Thursday, July 30, 2009

Layout methods

Beyond the selection of the type of gauge to use to get the angle you want (dealt with moons ago in this entry) there is the greater issue of laying out the tails and pins on the boards. The first question is whether to do a formal layout at all. Frank Klaus just eye-balls the angle and placing. It certainly works for him.

For those of us who want to do a formal layout we have a couple of options - either the ruler or the dividers. I have seen articles and videos suggesting that the way to lay out dovetails is to decide how many tails you want (3, in this example), add one to this number (to get 4), set a ruler diagonally on the piece of wood such that it spans some multiple of the number that you're looking for (in this case 4", but it could be 8", 12cm, 400mm, whatever you want that is divisible by, in this case, 4), then mark the divisions and use a square to run the lines to the end of the board (hoping that the end of the board is nice and square so you end up where you think you'll end up... otherwise you have to use a marking gauge of some sort to run the lines down to the end). At this point you will now have the centers of your prospective tails marked, so you use the ruler again to mark the width of the tails and now, at least, you know where the tails are, so you can get your gauge and mark the profiles. And if you have any energy left after all of that then you might be able to saw one or two.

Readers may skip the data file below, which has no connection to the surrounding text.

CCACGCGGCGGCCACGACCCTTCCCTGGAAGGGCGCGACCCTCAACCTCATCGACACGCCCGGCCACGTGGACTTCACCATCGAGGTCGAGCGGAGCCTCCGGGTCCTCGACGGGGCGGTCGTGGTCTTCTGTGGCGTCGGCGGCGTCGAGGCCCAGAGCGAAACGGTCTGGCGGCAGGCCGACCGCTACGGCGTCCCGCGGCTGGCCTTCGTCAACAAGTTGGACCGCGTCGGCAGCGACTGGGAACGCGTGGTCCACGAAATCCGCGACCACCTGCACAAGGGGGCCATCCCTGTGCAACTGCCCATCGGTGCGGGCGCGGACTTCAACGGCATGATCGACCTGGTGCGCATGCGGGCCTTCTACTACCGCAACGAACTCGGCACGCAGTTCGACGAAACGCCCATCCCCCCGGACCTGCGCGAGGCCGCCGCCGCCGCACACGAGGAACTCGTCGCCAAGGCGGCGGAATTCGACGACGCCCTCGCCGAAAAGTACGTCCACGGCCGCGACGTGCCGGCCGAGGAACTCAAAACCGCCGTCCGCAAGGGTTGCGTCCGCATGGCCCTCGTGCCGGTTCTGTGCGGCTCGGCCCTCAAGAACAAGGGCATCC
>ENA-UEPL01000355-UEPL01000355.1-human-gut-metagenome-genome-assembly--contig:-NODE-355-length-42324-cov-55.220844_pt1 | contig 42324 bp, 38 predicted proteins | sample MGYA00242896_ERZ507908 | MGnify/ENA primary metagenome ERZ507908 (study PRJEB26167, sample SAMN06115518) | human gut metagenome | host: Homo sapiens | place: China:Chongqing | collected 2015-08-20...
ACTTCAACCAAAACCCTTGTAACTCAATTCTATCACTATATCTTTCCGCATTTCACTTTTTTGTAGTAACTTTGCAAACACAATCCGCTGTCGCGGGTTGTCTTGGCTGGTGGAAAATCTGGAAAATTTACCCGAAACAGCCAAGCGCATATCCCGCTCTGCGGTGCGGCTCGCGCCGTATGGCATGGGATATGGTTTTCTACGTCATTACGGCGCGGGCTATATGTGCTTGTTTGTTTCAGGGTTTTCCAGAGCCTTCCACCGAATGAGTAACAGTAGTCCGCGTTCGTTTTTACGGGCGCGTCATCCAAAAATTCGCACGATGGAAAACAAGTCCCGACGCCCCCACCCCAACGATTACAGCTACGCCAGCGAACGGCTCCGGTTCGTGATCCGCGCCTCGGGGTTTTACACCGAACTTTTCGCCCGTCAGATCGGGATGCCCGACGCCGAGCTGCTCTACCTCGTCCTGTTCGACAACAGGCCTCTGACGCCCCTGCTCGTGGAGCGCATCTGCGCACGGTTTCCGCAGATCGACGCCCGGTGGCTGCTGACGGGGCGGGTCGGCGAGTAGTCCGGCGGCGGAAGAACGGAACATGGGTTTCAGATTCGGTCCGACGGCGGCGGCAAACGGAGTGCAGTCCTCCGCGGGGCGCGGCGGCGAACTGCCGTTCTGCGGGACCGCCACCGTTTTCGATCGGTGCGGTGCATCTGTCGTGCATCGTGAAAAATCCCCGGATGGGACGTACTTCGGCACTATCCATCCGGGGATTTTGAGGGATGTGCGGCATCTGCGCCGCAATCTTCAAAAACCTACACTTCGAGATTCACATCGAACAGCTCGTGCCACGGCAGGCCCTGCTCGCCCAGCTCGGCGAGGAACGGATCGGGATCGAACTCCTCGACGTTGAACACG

There is an alternative, thankfully.